- The Johnson family is the hands-on owner of Discovery Natural Resources, a private oil company with major operations in the Permian Basin. The Johnson family owns an oil and gas drilling company, Discovery Natural Resources (DNR), with extensive operations in the Texas portion of the Permian Basin, the busiest oilfield in the U.S. During 2020, DNR was among the top 1% of oil producers and the top 3% of natural gas producers in Texas. The company’s operations have leaked methane, and DNR has spewed emissions equivalent to burning 1.2 billion pounds of coal – or, the equivalent of driving 2.7 billion miles in an average gasoline powered passenger vehicle – since 2011, according to EPA data. Far from being detached investors, the Johnsons have been hands-on owners of Discovery. Johnson family members, and Fidelity executives close to the family, hold roles as directors, managers and officers of Discovery that are documented across various state and federal filings.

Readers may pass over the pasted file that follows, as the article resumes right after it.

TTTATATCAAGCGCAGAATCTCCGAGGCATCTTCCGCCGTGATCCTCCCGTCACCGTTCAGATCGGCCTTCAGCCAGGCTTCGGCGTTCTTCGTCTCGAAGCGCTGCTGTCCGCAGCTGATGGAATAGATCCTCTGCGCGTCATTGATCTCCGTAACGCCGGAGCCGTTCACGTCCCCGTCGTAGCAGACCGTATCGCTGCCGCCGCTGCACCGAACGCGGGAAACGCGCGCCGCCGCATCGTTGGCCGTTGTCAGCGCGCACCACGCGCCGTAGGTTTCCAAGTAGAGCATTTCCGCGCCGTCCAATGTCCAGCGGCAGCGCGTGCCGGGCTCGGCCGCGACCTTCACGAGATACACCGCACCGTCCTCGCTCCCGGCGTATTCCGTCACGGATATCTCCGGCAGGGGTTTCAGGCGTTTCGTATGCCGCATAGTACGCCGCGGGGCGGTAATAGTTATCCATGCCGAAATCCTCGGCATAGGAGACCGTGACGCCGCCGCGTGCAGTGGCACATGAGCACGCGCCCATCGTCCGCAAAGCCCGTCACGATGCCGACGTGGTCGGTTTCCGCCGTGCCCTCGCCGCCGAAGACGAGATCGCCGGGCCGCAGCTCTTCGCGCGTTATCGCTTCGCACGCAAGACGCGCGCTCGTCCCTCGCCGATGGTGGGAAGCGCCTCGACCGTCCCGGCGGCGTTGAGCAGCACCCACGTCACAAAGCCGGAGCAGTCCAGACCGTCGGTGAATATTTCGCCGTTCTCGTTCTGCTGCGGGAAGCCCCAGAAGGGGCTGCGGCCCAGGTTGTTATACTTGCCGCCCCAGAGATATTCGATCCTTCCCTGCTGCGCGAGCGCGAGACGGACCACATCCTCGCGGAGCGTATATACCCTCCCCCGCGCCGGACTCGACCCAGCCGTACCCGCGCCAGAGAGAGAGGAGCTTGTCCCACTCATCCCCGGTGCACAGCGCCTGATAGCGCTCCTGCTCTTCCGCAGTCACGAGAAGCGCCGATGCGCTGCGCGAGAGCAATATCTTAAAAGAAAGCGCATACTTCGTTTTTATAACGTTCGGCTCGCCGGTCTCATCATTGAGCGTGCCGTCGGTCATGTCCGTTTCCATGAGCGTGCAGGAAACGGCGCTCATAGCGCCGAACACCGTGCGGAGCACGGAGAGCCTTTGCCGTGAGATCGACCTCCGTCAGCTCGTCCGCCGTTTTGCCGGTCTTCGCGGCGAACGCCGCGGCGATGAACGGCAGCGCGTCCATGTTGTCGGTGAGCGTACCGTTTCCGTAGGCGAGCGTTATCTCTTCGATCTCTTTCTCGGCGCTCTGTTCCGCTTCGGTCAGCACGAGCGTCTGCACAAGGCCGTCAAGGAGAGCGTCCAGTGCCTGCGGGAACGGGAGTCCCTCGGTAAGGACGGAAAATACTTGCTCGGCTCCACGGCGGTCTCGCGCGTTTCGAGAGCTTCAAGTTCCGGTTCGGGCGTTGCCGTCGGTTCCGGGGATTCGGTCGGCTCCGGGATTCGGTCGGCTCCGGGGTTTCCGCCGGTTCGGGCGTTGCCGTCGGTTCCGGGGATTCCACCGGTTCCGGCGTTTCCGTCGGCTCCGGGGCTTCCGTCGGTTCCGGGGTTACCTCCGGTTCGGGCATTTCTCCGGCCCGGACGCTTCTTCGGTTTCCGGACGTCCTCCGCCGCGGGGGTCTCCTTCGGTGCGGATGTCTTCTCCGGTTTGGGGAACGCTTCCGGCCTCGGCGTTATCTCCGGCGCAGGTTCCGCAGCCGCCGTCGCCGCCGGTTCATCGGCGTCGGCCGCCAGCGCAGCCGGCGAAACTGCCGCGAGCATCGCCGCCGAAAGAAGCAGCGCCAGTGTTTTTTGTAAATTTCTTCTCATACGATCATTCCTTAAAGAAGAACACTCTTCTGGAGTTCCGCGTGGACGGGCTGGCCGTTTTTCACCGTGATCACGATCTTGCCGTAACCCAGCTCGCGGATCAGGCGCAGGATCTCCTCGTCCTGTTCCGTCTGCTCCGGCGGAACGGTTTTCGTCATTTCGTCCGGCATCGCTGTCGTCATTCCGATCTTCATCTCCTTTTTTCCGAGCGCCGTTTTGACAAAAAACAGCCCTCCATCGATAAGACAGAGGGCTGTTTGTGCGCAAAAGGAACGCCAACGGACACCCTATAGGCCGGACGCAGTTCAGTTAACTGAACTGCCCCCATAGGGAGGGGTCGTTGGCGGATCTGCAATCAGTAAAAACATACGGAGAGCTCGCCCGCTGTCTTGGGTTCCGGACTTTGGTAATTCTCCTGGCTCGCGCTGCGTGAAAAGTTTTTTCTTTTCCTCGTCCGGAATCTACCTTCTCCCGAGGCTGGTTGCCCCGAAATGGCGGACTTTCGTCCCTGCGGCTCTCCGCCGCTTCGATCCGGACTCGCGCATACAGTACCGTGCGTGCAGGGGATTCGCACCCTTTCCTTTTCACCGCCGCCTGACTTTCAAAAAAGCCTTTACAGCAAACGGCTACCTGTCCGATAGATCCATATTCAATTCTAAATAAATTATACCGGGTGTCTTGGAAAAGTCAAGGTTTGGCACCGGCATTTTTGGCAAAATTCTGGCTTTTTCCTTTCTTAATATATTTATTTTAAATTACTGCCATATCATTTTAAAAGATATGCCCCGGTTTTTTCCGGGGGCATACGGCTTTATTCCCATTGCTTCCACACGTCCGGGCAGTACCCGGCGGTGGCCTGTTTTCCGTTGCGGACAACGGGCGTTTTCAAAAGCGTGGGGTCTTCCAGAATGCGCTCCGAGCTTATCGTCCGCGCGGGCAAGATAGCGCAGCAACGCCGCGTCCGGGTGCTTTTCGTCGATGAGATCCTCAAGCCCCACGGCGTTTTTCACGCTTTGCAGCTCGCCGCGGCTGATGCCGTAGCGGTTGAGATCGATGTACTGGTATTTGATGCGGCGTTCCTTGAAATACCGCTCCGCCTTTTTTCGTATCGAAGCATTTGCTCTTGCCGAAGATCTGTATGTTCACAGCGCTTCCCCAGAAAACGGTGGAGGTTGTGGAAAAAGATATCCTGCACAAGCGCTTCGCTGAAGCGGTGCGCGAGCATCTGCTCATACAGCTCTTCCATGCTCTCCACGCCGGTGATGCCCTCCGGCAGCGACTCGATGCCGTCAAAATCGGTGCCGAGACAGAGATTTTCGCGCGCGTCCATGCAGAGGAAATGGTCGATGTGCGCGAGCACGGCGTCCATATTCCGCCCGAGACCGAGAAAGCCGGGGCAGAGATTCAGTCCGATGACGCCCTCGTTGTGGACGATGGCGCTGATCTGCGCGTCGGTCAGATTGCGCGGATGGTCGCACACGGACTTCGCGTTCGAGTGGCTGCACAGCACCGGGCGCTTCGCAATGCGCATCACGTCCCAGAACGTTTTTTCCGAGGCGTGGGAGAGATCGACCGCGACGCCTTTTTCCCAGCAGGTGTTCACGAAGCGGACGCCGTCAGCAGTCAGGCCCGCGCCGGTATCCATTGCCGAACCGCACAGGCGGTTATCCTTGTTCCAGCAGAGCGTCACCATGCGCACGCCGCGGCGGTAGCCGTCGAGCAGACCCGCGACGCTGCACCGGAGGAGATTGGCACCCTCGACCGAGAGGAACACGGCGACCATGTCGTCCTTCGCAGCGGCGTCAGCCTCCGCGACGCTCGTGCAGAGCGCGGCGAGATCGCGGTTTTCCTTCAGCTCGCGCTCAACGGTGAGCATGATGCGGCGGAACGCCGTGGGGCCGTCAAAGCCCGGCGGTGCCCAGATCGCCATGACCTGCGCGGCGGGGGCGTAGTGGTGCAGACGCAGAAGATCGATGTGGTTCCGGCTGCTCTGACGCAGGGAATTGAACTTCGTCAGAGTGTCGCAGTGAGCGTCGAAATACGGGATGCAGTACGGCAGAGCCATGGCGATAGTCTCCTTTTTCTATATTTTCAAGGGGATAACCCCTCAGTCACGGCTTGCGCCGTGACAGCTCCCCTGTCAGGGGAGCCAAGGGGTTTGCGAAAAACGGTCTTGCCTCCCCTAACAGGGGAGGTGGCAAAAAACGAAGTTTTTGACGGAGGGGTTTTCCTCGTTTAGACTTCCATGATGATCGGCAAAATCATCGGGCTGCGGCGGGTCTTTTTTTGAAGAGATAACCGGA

- Fidelity trustees who oversee trillions in assets have extensive ties to the fossil fuel industry. Two sets of Fidelity funds each have their own Board of Trustees that together govern hundreds of individual Fidelity funds made up of trillions in assets. There are 19 independent trustees between these two boards, and at least 15 of them – a full 79% – have close current and past ties to fossil fuel companies, fossil fuel industry financiers, and industries dependent on access to fossil fuels, including companies with documented records of pollution and harm.
- Fidelity trustees are tied to numerous fossil fuel operations perpetuating climate and environmental injustice against BIPOC and frontline communities. Fidelity funds’ independent trustees have executive and governing roles with corporate actors whose operations have had harmful, documented impacts on BIPOC and poor communities. From the Permian Basin region to Detroit, Michigan, the commanding heights of Fidelity’s ownership and governance are closely tied to the ongoing pollution of frontline communities.